The End of Culture?
2/21/2005 9:16:30 AM
(CST) - Michael Wells
I've begun to think that culture, as we know it, exists only as a result of relative social isolation. Japanese culture is distinct from Chinese, Thai, and Korean largely due to natural boundaries formed by oceans and mountains. This is largely the same in Europe. The Alps and waterways divide Europe into cultural regions quite directly. England is an island, with a unique culture. France and Italy are separated by water and the Alps and Pyrenees. Eastern European countries have a generally consistent enculturation.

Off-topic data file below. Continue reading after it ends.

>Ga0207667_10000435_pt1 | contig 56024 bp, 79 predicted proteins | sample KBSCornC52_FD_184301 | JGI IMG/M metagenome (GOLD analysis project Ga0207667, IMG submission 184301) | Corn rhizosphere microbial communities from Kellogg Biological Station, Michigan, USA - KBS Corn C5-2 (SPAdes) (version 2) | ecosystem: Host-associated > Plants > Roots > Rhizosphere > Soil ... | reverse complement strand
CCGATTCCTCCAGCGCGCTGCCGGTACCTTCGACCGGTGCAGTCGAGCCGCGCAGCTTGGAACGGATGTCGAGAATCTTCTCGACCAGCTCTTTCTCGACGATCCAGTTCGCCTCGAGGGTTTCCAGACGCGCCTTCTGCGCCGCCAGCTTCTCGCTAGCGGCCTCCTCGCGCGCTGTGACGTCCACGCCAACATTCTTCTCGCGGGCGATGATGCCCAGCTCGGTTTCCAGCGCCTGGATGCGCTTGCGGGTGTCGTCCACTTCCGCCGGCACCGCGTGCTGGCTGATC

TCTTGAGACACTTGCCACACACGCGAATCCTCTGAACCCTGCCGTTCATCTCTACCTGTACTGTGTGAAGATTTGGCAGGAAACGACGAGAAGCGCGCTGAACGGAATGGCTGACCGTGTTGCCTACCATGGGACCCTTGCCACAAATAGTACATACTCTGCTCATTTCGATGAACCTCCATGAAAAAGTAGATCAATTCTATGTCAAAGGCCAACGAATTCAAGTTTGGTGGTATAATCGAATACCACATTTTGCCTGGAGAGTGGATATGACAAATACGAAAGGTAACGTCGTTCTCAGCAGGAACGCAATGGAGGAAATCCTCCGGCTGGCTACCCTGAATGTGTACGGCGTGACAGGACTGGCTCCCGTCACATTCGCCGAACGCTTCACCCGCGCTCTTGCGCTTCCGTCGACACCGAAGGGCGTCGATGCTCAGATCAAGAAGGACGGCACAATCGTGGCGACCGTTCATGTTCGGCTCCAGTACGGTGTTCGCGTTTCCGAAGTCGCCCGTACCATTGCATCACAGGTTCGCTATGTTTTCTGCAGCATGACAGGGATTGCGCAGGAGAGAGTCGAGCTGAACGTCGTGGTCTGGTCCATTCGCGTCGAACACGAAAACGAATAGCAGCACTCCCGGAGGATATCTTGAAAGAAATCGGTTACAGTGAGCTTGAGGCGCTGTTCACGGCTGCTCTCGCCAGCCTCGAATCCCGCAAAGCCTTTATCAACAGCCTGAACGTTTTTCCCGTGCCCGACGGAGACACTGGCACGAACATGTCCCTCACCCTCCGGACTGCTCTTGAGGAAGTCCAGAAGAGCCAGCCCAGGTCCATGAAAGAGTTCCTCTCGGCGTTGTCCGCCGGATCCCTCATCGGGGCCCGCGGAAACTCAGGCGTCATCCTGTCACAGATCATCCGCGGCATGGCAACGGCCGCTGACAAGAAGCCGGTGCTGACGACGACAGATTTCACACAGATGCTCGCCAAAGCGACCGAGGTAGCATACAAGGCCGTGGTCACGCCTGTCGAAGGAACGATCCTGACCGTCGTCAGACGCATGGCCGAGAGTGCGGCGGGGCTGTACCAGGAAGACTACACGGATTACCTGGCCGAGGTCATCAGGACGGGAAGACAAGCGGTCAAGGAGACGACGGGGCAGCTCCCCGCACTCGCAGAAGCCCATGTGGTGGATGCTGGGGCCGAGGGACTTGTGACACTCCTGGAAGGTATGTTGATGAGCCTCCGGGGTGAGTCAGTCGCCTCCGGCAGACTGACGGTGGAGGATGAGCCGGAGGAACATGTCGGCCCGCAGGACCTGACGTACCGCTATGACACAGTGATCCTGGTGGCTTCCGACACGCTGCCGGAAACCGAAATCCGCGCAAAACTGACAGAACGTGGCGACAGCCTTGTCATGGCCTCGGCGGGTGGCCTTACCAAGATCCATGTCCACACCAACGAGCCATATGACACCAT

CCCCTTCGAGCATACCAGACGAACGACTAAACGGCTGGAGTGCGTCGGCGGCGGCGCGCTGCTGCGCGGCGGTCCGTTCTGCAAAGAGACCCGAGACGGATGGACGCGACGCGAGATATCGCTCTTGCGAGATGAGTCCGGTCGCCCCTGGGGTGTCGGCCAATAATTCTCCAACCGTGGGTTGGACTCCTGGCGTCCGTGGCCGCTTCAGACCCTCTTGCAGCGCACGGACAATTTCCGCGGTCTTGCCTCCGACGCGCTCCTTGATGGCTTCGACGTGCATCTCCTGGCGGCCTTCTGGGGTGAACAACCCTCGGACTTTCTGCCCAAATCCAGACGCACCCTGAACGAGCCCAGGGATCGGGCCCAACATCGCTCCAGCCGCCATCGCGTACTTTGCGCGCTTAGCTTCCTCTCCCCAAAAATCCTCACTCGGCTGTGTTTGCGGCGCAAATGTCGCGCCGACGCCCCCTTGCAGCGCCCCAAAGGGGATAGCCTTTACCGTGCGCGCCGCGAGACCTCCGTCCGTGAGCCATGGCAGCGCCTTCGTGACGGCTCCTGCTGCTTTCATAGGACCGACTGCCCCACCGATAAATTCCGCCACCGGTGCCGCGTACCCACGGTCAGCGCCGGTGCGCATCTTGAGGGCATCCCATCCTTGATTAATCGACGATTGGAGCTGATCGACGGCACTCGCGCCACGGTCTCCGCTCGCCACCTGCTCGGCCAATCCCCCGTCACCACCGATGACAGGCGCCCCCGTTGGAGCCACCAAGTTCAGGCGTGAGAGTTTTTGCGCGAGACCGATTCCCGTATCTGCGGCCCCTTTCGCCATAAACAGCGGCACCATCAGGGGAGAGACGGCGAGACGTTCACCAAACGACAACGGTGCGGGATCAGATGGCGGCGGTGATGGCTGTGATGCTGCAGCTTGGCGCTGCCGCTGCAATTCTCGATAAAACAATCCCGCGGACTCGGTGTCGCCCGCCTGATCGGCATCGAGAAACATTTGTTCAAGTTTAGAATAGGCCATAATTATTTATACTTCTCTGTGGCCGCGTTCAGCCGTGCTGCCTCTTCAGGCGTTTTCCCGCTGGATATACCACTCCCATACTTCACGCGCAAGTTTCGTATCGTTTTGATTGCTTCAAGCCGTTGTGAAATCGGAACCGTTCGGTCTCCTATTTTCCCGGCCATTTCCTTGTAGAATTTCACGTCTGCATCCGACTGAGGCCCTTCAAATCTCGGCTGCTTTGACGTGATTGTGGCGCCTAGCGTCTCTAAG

With the growth of the Internet, telephone services, air travel, tourism, and the "global village", those physical barriers are easily overcome and society is no longer contained by them.
For distinctive cultures, I suspect this is the end. Cultures will become homogenized as cultures interact more. The recent growth of East-West cultural relations is a very significant point. Eastern cultures have been flooded by hollywood and are now beginning to respond with their own art, which will in turn affect other cultures.
In as little as 50 years, it may be difficult to find meaningful culture as we know it today.